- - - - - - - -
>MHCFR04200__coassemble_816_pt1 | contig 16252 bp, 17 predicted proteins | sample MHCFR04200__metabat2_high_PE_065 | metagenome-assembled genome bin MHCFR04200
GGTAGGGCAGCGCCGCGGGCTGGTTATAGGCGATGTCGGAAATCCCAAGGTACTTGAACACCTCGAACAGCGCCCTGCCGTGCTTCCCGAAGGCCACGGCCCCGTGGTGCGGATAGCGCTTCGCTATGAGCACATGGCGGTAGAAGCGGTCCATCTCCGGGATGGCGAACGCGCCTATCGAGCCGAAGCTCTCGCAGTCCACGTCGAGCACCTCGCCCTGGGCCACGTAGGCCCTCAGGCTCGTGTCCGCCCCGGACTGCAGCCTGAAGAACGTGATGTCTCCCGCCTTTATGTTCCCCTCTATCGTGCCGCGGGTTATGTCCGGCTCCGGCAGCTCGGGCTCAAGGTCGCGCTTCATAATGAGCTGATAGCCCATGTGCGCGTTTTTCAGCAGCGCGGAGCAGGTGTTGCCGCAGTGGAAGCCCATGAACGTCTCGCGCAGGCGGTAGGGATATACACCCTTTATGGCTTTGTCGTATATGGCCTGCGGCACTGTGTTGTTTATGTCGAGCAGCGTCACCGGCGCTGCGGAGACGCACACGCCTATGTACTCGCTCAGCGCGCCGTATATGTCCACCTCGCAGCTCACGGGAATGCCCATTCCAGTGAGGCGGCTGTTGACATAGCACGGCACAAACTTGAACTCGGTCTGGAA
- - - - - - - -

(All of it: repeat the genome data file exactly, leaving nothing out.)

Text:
>MHCFR04200__coassemble_816_pt1 | contig 16252 bp, 17 predicted proteins | sample MHCFR04200__metabat2_high_PE_065 | metagenome-assembled genome bin MHCFR04200
GGTAGGGCAGCGCCGCGGGCTGGTTATAGGCGATGTCGGAAATCCCAAGGTACTTGAACACCTCGAACAGCGCCCTGCCGTGCTTCCCGAAGGCCACGGCCCCGTGGTGCGGATAGCGCTTCGCTATGAGCACATGGCGGTAGAAGCGGTCCATCTCCGGGATGGCGAACGCGCCTATCGAGCCGAAGCTCTCGCAGTCCACGTCGAGCACCTCGCCCTGGGCCACGTAGGCCCTCAGGCTCGTGTCCGCCCCGGACTGCAGCCTGAAGAACGTGATGTCTCCCGCCTTTATGTTCCCCTCTATCGTGCCGCGGGTTATGTCCGGCTCCGGCAGCTCGGGCTCAAGGTCGCGCTTCATAATGAGCTGATAGCCCATGTGCGCGTTTTTCAGCAGCGCGGAGCAGGTGTTGCCGCAGTGGAAGCCCATGAACGTCTCGCGCAGGCGGTAGGGATATACACCCTTTATGGCTTTGTCGTATATGGCCTGCGGCACTGTGTTGTTTATGTCGAGCAGCGTCACCGGCGCTGCGGAGACGCACACGCCTATGTACTCGCTCAGCGCGCCGTATATGTCCACCTCGCAGCTCACGGGAATGCCCATTCCAGTGAGGCGGCTGTTGACATAGCACGGCACAAACTTGAACTCGGTCTGGAA